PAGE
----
Is the time of maximum pessimism the best time to buy? Investors around the world have made fortunes buying when “blood is in the streets” in places like Cambodia.
Dateline: An undisclosed location in the USSA
Remember this Time magazine cover from June 2005?
Do you remember what happened shortly after that? The housing crash, followed by the 2008 recession.
Certainly no “maximum pessimism” there.
2005 is about the time that optimism in the housing market was at it’s peak. Realtors were telling gullible consumers that “You can’t go wrong; real estate always goes up!”
This Time magazine cover was a great indicator… to sell.
It seemed that everyone was making money in real estate.
Friends of mine would brag about how they “made” $50,000 in a month because their house appreciated.
Real estate agents were drinking heavy amounts of Kool-Aid. The feeling was that if you weren’t in on the boom, you would be left behind, missing out on real estate riches. A loser, while everyone around you was getting rich.
And then the crash happened and people sobered up. But not for long. Just a few short years later, we find ourselves in a time when the real estate market in many parts of the US is red hot, and the stock market is at record levels.
Plenty of people still believe in the “American Dream”, and “hope and change”.
Since the government and the Federal Reserve can only keep spiking the punch bowl for so long, the party must come to an end at some point.
And when this happens, the country will certainly go through some rough times, as unfunded liabilities become a much bigger issue, and printing money is no longer a workable solution. The average American will get hit hard by the economic downturn, and people will quickly forget about the boom times.
Suddenly, you will be considered crazy to start a business, or invest in something that recently was the picture of a stable long term investment.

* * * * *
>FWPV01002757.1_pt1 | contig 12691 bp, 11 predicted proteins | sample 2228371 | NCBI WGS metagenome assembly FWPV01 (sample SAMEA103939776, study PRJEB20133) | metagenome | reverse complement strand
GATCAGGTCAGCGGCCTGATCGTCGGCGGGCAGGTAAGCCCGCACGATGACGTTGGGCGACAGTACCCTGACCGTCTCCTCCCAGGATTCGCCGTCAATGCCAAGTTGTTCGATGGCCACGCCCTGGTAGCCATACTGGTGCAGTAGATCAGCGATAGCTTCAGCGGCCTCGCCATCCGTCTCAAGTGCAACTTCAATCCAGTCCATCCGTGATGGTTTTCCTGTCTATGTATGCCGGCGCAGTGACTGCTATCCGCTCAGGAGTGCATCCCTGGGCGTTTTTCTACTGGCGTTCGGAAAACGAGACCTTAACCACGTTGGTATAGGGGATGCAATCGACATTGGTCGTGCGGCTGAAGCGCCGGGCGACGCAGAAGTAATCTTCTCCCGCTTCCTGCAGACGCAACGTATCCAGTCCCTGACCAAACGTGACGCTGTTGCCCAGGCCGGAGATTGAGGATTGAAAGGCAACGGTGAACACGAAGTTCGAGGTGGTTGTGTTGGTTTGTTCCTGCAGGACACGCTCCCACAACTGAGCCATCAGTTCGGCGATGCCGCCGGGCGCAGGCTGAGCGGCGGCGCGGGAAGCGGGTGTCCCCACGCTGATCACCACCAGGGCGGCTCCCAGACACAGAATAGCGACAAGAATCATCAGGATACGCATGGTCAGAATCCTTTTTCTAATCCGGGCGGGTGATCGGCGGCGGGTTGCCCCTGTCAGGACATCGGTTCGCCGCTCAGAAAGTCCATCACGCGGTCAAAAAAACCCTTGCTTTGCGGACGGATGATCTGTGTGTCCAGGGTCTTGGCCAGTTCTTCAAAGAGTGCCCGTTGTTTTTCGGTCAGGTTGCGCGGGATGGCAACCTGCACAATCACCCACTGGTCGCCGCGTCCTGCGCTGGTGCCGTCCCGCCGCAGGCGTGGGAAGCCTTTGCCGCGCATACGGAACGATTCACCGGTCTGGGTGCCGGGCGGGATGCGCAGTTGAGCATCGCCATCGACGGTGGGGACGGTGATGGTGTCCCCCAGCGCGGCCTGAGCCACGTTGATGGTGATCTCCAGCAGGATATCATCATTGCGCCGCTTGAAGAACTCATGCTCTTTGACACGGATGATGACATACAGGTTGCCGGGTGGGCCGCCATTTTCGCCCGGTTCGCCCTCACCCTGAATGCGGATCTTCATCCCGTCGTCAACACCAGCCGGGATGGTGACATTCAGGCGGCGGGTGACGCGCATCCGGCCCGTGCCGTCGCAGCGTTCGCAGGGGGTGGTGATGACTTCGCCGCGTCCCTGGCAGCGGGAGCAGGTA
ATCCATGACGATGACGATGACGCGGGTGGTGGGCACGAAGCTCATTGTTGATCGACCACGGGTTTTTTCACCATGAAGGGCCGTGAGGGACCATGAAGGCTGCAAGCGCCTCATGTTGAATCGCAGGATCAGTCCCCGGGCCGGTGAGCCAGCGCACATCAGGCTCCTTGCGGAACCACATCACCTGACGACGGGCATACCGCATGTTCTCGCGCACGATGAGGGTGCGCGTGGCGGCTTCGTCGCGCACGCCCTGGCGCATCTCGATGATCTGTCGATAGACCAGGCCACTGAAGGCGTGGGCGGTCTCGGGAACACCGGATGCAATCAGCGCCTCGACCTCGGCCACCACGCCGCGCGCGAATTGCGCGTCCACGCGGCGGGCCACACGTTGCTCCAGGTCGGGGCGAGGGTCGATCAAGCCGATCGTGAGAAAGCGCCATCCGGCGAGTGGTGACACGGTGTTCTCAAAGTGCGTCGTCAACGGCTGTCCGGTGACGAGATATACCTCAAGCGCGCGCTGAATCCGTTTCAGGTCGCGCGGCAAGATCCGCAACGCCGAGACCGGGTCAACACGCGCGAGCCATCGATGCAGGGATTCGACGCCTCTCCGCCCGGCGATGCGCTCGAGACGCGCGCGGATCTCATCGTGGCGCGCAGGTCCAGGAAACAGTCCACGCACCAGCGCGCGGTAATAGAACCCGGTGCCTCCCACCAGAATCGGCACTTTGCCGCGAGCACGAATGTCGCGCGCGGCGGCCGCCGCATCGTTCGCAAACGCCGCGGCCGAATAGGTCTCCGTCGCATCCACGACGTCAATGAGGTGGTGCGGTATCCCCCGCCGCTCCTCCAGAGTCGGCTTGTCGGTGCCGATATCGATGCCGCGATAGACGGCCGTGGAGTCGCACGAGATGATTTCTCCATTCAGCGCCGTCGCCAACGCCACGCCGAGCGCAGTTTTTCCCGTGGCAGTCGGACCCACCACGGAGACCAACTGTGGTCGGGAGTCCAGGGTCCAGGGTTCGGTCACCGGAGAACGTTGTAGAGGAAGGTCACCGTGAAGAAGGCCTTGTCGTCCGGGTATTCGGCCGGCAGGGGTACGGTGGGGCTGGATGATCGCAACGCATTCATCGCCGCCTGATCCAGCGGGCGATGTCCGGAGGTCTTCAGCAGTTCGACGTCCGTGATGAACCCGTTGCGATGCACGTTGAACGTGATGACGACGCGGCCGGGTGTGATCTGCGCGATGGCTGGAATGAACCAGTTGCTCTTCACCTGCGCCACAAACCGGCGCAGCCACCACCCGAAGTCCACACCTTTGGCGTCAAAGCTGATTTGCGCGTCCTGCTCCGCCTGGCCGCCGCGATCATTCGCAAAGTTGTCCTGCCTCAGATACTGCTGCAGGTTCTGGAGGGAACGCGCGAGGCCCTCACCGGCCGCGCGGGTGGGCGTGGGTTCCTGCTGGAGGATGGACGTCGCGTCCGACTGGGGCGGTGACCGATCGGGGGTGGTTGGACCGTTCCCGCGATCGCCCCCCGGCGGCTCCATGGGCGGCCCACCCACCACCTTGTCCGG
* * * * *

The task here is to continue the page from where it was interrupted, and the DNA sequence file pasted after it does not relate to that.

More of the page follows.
Some great fortunes were made starting in a time of great pessimism:
- Bill Gates started Microsoft in the recession of 1973-1975. The company has gone on to generate over $77 billion a year in revenues
- General Electric was founded during the depression of 1873. GE is now an $88 billion company
- Revlon Cosmetics was founded in 1932 during the Great Depression. It now generates over $1 billion in revenue annually.
Taking a look at other investments, we see the trend of pessimism as a good time to buy shining through:
- When gold bottomed out at $252 an ounce in 1999, the negativity surrounding it as an investment was at record levels. Why would you invest in a relic like gold when you could buy booming tech stocks? Then it went on a tear for about 12 years.
- Baron Rothschild, who is given credit for saying “The time to buy is when there’s blood in the streets”, made his fortune buying in the panic that followed the Battle of Waterloo against Napoleon. But that’s not the whole story. The original quote is believed to be “Buy when there’s blood in the streets, even if the blood is your own.“
- Famous investor Sir John Templeton Templeton bought shares of every public European company at the outset of World War II in 1939, including many that were in bankruptcy. And he did this with borrowed money! After four years, he sold the shares for a large profit.
Historically, the difficult part of buying when times are tough and everyone around you is negative is that it can be an extremely lonely place to be. We are naturally social creatures, and to be excluded from the group by forging your own path, and buying something that everyone around you is saying is insane is not an easy thing to do.
But now we have the internet, and sites like this one to help you along with a community of people who do not want to go along with the crowd and end up missing opportunities out of fear.
There’s a lot that goes into this. There are risks that go along with going against the crowd, and research that needs to be done. It’s important to know why the crowd is or isn’t going a certain direction.
For example, I look for international investments that in places that you might not think of – you may know some of my favorites include Cambodia and Nicaragua. I’m even doing an investment conference in Nicaragua for Members of The Nomad Society.
Even places like Iraq offer interesting investment opportunities, even if the average foreigner can’t easily take advantage.
The key is to look for the obvious signs of optimism and pessimism. A Time magazine cover, or CNBC cheerleading a bull market, or a banker advising you to not even think about buying precious metals in this market are signs that you may want to investigate the opposite viewpoint.
We realize the challenges that many in our community face when it comes to investing when pessimism reigns supreme.
This is why I created the Nomad Society, where you get access to my rolodex of trusted experts to help you internationalize your wealth.
All of the great contrarian investors have one thing in common- they let the market bring the deals to them, rather than chasing after deals. By associating with like-minded investors and business people, you have a greater chance of discovering these deals, and enough brainpower to not feel like you’re going completely out on a limb.